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Budget 2023 breakdown: Climate change package expands EV charging, public transport, lower energy costs – EQ Mag

Budget 2023 breakdown: Climate change package expands EV charging, public transport, lower energy costs – EQ Mag


New climate-focused initiatives include expanding the electric vehicle charging network across the country with public facilities in every town with more than 2000 people.

It also includes expanding free public transport, funding to make 100,000 homes more energy efficient and encouraging the uptake of renewable energy including hydrogen power.

It builds on a pre-Budget announcement of $300 million to the New Zealand Green Investment Finance Ltd, taking its pool of capital to $700m.

Climate Change Minister James Shaw said the initiatives were primarily paid for through Climate Emergency Response Fund, which is largely funded by polluters through the Emissions Trading Scheme.

Shaw said the climate crisis was fundamentally linked to the cost-of-living crisis.

“We are addressing these dual challenges by investing in affordable public transport, insulating thousands more homes nationwide, and improving energy resilience in local communities,” Shaw said.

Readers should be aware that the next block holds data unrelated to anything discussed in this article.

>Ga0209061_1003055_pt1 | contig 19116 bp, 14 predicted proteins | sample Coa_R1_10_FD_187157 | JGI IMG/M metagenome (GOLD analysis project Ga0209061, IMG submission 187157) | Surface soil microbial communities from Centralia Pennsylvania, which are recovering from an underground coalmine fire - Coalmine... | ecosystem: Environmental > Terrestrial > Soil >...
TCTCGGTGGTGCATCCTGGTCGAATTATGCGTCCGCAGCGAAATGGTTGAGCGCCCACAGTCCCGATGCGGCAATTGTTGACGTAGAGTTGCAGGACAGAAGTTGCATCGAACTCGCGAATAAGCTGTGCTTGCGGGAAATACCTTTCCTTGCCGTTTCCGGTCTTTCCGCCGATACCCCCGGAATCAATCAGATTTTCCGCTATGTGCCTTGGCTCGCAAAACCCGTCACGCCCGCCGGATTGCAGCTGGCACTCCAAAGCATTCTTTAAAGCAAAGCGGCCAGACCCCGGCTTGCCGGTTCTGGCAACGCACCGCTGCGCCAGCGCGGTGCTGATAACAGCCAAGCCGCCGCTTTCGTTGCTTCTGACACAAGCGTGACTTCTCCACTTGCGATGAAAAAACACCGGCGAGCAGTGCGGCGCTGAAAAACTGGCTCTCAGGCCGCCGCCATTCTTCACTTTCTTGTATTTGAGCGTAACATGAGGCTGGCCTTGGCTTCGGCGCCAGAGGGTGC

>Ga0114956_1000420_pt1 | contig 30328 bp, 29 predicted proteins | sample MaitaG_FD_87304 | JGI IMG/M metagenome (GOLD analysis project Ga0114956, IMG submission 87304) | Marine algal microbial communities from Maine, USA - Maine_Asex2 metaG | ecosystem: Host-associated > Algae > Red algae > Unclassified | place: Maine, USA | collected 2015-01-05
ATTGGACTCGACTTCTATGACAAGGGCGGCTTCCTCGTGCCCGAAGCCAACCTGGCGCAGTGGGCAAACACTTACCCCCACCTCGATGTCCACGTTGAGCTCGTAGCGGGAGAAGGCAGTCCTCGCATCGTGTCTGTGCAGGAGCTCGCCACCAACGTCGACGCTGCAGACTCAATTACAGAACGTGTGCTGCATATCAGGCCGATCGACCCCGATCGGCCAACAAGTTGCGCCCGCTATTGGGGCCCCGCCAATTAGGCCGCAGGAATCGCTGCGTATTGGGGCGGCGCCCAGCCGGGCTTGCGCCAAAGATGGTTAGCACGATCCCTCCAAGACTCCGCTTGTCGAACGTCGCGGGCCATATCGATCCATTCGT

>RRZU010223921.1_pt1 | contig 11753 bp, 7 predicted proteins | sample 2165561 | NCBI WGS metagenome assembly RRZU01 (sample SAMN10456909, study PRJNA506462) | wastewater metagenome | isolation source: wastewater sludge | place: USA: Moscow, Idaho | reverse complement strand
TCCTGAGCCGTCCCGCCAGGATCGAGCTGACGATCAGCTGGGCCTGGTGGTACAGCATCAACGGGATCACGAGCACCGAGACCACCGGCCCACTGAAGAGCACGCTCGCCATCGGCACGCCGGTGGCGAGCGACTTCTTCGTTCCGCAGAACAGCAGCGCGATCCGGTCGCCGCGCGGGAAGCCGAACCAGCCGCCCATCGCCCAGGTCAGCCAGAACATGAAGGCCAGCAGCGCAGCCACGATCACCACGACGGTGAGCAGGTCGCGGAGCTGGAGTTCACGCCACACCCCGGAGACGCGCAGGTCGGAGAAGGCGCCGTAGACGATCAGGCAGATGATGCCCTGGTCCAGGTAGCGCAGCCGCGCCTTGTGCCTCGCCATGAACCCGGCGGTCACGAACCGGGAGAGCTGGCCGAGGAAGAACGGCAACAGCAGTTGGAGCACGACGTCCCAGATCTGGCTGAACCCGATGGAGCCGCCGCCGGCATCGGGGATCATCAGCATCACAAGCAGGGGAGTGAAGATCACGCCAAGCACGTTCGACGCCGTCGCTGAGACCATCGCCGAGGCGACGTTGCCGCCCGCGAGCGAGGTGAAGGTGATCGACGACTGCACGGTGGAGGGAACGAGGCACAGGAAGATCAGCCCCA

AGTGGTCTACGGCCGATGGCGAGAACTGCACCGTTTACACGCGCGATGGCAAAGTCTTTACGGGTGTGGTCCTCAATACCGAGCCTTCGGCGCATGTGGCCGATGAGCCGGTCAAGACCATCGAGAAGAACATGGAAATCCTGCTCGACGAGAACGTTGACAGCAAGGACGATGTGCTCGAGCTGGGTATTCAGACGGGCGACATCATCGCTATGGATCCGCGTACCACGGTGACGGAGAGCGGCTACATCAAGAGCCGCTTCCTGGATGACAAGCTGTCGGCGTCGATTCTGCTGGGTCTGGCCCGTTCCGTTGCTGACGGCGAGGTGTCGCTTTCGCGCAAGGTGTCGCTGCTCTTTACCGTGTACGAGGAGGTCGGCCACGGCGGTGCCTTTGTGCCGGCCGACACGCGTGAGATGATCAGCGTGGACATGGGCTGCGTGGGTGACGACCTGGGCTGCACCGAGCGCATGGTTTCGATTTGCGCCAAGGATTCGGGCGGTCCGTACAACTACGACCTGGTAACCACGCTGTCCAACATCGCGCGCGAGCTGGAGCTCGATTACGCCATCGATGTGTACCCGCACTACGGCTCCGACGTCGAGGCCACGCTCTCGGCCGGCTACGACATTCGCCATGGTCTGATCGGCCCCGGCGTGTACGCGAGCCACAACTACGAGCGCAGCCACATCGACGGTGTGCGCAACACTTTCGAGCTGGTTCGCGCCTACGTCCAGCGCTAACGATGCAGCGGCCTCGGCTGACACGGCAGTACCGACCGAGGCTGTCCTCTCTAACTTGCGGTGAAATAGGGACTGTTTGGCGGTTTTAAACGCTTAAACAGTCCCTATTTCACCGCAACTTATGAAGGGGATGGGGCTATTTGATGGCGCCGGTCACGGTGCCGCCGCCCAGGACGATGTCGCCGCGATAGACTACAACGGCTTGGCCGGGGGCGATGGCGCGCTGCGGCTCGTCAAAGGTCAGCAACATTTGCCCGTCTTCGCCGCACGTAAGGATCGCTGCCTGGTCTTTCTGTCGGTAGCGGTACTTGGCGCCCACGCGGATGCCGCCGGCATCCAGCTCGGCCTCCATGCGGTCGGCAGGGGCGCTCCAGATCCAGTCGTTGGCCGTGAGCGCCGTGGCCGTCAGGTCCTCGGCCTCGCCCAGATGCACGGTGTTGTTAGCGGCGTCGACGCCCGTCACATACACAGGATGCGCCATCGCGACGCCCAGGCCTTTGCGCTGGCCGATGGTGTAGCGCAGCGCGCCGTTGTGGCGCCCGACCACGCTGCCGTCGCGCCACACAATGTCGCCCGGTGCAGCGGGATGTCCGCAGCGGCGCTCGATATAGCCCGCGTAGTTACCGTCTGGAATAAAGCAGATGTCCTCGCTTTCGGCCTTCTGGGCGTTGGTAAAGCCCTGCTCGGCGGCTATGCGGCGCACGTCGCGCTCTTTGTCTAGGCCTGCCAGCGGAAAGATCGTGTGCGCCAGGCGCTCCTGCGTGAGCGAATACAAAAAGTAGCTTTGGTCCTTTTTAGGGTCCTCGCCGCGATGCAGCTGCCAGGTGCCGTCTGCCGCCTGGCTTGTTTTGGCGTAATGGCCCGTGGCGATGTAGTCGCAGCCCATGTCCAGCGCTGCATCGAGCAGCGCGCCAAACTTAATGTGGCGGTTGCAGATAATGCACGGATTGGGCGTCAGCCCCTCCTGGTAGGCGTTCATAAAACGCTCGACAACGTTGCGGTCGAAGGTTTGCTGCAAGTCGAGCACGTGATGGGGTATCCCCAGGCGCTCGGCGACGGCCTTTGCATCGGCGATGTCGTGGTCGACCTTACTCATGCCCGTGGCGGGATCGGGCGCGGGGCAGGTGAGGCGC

“Tackling climate change, with measures like free public transport for children, also helps to ease living costs, reduce emissions and deliver for future generations.”

The Government planned to partner with the private sector to build thousands of new EV chargers across the country.

This will expand the growing national network of EV charging hubs – each containing up to 20 chargers – to up to 23 hubs.

“This will see charging hubs every 150–200 kilometres on main highways, a public charger for every 20-40 EVs in urban areas, and public charging at community facilities for all settlements with 2000 or more people,” Wood said.

Funding for the EV network expansion is $120m over four years.

The Government would also provide $30m over three years for clean heavy vehicle grants.

Other initiatives included increasing energy efficiency in homes and encouraging renewable energy uptake.

Energy Minister Megan Woods said just over $400m will be spent over the next four years to fund heating and insulation retrofits in over 100,000 homes – reducing electricity usage by 16 per cent on average.

Woods said it would help make homes warmer, healthier and cheaper to heat while increasing energy resilience and reducing reliance on fossil fuels.

The retrofit programme would deliver 26,500 per year over the next four years, Woods said.

The Government would also fund five million LED lightbulbs and energy-efficient hot water heaters.

Woods said after this programme had finished the Government would have funded over 200,000 retrofits.

People living on Rekohu/Chatham Islands were also in for some big power savings, with the Government committing to funding a wind turbine and battery project on the island.

Due to reliance on expensive sources such as diesel generators electricity costs on the islands are four times the average in New Zealand. This initiative could more than halve costs, saving households about $1445 a year.